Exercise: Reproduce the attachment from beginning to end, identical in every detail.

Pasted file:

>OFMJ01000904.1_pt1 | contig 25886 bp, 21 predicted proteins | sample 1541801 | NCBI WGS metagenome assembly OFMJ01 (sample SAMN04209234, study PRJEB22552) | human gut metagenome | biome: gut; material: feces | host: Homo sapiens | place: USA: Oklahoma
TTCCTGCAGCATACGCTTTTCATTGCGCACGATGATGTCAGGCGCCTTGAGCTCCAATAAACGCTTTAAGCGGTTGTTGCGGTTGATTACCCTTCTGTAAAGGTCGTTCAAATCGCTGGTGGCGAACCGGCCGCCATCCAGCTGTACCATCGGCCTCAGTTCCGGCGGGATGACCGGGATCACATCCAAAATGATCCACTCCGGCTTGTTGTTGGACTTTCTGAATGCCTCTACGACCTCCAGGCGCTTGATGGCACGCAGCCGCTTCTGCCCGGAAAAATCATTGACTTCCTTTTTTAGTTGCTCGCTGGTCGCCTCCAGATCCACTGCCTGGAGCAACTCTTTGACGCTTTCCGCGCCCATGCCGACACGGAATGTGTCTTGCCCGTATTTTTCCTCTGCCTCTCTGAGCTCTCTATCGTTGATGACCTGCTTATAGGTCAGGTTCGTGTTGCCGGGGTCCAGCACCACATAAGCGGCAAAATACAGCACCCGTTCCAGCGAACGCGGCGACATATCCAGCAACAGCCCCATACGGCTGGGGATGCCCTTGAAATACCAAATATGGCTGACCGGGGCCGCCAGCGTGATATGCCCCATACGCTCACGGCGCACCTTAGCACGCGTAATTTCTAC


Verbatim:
>OFMJ01000904.1_pt1 | contig 25886 bp, 21 predicted proteins | sample 1541801 | NCBI WGS metagenome assembly OFMJ01 (sample SAMN04209234, study PRJEB22552) | human gut metagenome | biome: gut; material: feces | host: Homo sapiens | place: USA: Oklahoma
TTCCTGCAGCATACGCTTTTCATTGCGCACGATGATGTCAGGCGCCTTGAGCTCCAATAAACGCTTTAAGCGGTTGTTGCGGTTGATTACCCTTCTGTAAAGGTCGTTCAAATCGCTGGTGGCGAACCGGCCGCCATCCAGCTGTACCATCGGCCTCAGTTCCGGCGGGATGACCGGGATCACATCCAAAATGATCCACTCCGGCTTGTTGTTGGACTTTCTGAATGCCTCTACGACCTCCAGGCGCTTGATGGCACGCAGCCGCTTCTGCCCGGAAAAATCATTGACTTCCTTTTTTAGTTGCTCGCTGGTCGCCTCCAGATCCACTGCCTGGAGCAACTCTTTGACGCTTTCCGCGCCCATGCCGACACGGAATGTGTCTTGCCCGTATTTTTCCTCTGCCTCTCTGAGCTCTCTATCGTTGATGACCTGCTTATAGGTCAGGTTCGTGTTGCCGGGGTCCAGCACCACATAAGCGGCAAAATACAGCACCCGTTCCAGCGAACGCGGCGACATATCCAGCAACAGCCCCATACGGCTGGGGATGCCCTTGAAATACCAAATATGGCTGACCGGGGCCGCCAGCGTGATATGCCCCATACGCTCACGGCGCACCTTAGCACGCGTAATTTCTAC